Suzuki the biggest loser in a recent round of crash tests
Last Wednesday the Global New Car Assessment Programme (NCAP) released crash test results for three vehicles under its Safer Cars for India campaign. The trio of models subjected to scrutiny are sold in SA too: Hyundai Grand i10, Kia Seltos and Suzuki S-Presso.
The results were alarming, with the Suzuki receiving a zero-star rating for adult occupant protection. The Hyundai earned two stars while the Kia mustered three.
Alejandro Furas, secretary-general of Global NCAP, pulled no punches in addressing the poor performance of the Japanese budget car, an increasingly popular model on local roads, with prices starting at R145,900.
It is very disappointing that Maruti Suzuki, the manufacturer with the largest share of the Indian market, offers such low safety performance for Indian consumers
“It is very disappointing that Maruti Suzuki, the manufacturer with the largest share of the Indian market, offers such low safety performance for Indian consumers,” he said.
According to the report by the organisation: “Its structure was rated as unstable and should be improved. Its footwell area was rated as unstable as well.
“The high readings in the passenger neck explain the zero-star result. However, chest loadings in both front passengers were high and in more updated protocols could also lead to a red chest and a zero stars for this reason as well.”
The S-Presso scored two stars for child occupant protection.
“Child occupant protection showed poor results for both child dummies in the dynamic test explained by the poor performance of the restraint systems. The car does not offer three-point belts in all positions as standard and has no Isofix anchorages for the Child Restraint Systems (CRS).”
Furas stated that products from fellow domestic manufacturers Mahindra and Tata showed high levels of safety and called on Maruti Suzuki to provide the same.
The version of the S-Presso sold locally differs to the specification of the model that was tested. Responding to an e-mail inquiry this week, Toni Herbst, media liaison at Suzuki Auto SA said: “The vehicle tested is the lower grade variant in India, with one airbag and no seat belt pre-tensioners. All South African variants are equipped with dual front airbags and front seat belt pre-tensioners as standard.”
Consumers would be justified in wondering if the result would have been significantly better had the crash test unit featured these two items.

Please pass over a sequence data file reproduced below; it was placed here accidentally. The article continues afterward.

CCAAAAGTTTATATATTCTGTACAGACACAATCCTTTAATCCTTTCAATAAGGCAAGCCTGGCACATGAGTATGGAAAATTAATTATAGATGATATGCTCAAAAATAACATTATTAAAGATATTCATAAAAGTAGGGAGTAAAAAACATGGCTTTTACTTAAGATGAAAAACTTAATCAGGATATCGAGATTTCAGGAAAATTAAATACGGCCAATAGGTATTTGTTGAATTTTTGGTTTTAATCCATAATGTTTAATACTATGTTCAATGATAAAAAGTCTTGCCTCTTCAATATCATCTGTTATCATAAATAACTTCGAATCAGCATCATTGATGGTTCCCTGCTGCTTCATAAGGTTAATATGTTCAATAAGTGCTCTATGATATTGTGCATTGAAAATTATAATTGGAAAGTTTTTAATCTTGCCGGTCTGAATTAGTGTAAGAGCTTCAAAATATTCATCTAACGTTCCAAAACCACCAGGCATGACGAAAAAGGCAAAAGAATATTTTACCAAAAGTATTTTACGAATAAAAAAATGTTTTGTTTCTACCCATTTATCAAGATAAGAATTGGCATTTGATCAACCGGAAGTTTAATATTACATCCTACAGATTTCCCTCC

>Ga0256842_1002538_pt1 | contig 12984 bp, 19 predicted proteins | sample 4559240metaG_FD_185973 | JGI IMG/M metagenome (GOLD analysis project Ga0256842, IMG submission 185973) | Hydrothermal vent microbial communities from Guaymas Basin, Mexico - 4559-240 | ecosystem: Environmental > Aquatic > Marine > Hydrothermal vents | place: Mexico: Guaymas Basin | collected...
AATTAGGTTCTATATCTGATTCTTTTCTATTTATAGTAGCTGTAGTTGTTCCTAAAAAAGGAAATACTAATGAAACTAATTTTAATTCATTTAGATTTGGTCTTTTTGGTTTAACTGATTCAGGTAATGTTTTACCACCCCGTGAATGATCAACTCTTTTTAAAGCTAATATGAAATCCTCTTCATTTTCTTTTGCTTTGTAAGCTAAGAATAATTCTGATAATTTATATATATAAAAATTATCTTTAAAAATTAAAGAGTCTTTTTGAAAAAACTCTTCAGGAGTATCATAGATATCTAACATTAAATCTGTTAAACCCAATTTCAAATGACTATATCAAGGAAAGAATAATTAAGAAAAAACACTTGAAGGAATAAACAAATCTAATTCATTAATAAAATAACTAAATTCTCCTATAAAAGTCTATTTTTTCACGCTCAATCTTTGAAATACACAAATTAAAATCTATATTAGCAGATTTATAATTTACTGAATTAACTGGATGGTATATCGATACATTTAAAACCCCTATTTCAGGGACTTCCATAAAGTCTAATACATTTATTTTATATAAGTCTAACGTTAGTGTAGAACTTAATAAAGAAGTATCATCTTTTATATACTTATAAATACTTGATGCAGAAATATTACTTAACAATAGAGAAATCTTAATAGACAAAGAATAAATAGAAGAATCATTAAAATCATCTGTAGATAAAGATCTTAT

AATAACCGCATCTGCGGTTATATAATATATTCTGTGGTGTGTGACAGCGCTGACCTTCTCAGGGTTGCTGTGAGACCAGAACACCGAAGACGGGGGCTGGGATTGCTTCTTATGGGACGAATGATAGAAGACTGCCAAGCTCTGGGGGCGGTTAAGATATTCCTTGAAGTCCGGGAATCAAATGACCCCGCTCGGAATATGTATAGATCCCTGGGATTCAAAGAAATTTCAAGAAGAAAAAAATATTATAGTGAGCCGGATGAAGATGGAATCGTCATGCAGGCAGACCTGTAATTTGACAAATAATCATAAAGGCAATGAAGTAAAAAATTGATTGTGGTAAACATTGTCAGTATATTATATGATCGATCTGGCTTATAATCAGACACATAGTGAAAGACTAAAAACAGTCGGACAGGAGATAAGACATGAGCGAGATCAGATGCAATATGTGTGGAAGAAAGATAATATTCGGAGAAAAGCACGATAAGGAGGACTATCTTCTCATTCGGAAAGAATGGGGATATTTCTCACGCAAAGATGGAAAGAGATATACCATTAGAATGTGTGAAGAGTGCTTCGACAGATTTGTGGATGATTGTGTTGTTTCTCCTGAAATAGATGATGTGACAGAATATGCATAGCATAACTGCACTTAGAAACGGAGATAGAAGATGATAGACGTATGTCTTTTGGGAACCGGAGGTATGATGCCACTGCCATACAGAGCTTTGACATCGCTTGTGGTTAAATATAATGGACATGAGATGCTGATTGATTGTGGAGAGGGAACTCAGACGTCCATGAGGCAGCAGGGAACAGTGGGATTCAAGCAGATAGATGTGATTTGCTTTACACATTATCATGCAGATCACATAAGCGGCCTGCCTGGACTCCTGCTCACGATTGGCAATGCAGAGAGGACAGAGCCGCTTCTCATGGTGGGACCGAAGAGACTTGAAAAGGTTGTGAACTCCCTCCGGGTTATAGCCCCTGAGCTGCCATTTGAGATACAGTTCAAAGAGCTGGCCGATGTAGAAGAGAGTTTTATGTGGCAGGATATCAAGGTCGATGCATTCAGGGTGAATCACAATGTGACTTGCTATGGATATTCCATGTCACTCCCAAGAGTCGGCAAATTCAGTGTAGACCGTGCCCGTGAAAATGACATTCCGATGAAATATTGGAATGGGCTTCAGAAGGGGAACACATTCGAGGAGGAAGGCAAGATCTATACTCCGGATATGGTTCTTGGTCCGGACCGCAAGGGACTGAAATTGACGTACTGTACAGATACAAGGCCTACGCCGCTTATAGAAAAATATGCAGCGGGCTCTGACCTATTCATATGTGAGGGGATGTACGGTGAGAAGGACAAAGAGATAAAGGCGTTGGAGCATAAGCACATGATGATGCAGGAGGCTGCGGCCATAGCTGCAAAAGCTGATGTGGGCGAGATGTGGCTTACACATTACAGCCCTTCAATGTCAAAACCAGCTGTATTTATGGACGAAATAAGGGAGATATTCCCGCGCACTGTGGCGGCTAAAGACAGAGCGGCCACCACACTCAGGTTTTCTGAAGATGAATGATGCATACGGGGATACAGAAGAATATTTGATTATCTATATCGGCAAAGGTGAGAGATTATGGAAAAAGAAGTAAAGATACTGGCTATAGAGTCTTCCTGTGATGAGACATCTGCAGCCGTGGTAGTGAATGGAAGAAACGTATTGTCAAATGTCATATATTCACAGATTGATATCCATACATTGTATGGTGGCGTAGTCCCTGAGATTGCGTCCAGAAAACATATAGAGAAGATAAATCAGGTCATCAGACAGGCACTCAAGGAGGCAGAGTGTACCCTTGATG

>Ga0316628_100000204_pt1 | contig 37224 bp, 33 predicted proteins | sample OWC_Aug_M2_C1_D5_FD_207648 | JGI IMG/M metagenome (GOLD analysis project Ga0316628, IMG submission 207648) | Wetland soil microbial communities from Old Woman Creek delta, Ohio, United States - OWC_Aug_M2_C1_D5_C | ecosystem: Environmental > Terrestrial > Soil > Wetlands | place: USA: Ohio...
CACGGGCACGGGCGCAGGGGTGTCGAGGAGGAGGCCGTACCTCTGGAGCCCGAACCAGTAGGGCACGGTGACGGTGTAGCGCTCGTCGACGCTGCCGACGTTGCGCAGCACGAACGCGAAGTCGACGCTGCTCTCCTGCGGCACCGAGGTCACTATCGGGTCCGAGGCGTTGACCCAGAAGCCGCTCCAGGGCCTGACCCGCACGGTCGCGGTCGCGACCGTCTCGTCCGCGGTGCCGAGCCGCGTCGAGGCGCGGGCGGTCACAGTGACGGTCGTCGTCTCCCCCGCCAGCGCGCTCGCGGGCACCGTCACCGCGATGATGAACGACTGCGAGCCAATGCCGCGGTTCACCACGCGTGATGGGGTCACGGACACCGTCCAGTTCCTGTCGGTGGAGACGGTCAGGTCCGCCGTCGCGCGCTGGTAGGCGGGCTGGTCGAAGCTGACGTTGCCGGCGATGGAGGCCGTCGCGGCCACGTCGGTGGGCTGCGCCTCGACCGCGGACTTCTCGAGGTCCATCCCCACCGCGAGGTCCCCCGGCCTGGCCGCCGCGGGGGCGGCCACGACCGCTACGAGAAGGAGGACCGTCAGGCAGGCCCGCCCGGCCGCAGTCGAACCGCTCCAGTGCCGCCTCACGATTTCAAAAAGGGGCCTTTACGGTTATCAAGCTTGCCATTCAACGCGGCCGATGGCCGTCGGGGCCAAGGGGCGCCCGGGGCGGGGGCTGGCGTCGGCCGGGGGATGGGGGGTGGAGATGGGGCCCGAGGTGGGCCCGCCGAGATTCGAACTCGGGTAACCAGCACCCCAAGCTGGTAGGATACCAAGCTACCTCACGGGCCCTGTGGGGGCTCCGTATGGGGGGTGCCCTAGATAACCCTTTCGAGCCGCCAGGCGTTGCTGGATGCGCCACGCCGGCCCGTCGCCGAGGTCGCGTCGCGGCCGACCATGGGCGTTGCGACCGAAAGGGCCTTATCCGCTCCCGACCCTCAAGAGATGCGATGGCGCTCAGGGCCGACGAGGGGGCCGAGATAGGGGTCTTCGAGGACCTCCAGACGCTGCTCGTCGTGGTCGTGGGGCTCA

Though concerns from Global NCAP pertained to the structural integrity of the vehicle, the official view of the car maker is that the local model’s “level of occupant safety is therefore completely different and not directly comparable”.
The Automobile Association (AA), a partner to Global NCAP and its Safer Cars for Africa undertaking, acknowledged the zero-star rating, but said that it would be unfair to comment on the results since it had not yet tested the model that is sold locally.
In 2019 three vehicles were tested under the Safer Cars for Africa banner. For adult occupant protection, four stars had been awarded to the Honda Amaze and Toyota Avanza, while the Suzuki Ignis received three.
“We obviously note the results achieved in India and are concerned about these results as we would want to see higher safety rated vehicles available in all markets,” said Layton Beard, public relations manager.
“We are not in a position to comment yet as to whether this particular vehicle will be tested for Safer Cars for Africa going forward, this will be something we will discuss when the current round of testing is complete and results of those tests have been released.”
The Hyundai Grand i10 (dubbed additionally as the Nios in India) scored two stars for adult and child occupant protection.
The test vehicle was equipped with dual frontal airbags, front seat belt pre-tensioners and anti-lock brakes. However, it did not have Isofix anchorage points – according to the local Hyundai website our Grand i10 has this feature, right from the entry-level Motion model grade (R191,900).
“We have no comment,” said Deon Sonnekus, general manager: corporate communications for Hyundai Automotive SA.
The Global NCAP report read: “Its structure was rated as unstable. Its footwell area was rated as unstable. Head and neck protection for adult occupants was good.”
Refusing to recommend a CRS for the test raises questions about the car manufacturer policy and relevance towards child occupant protection for the Indian market
“Refusing to recommend a CRS for the test raises questions about the car manufacturer policy and relevance towards child occupant protection for the Indian market. The three-year-old dummy showed poor protection for the head due to excessive forward excursion of the head during the crash and a limited chest protection.”
The Kia Seltos achieved three stars for adult occupant protection and two for child occupant protection. “Its structure was rated as a borderline case unstable” and “its footwell area was rated as unstable,” according to Global NCAP.
“Head protection was adequate for both front passengers as both airbags bottomed out during the crash test. Neck protection for adult occupants was good. Chest protection was good for passenger and marginal for driver.”
Once again, Isofix, while standard on the local car (priced from R391,995) was omitted on the test vehicle. Nor did it have side and curtain airbags, which the South African Seltos has across the range.
“Kia Motors SA has no official comment regarding Global NCAP results at this point in time,” said Christo Valentyn, general manager: marketing. “We are awaiting more information from Kia Motors India, and will only comment once that is in hand.”
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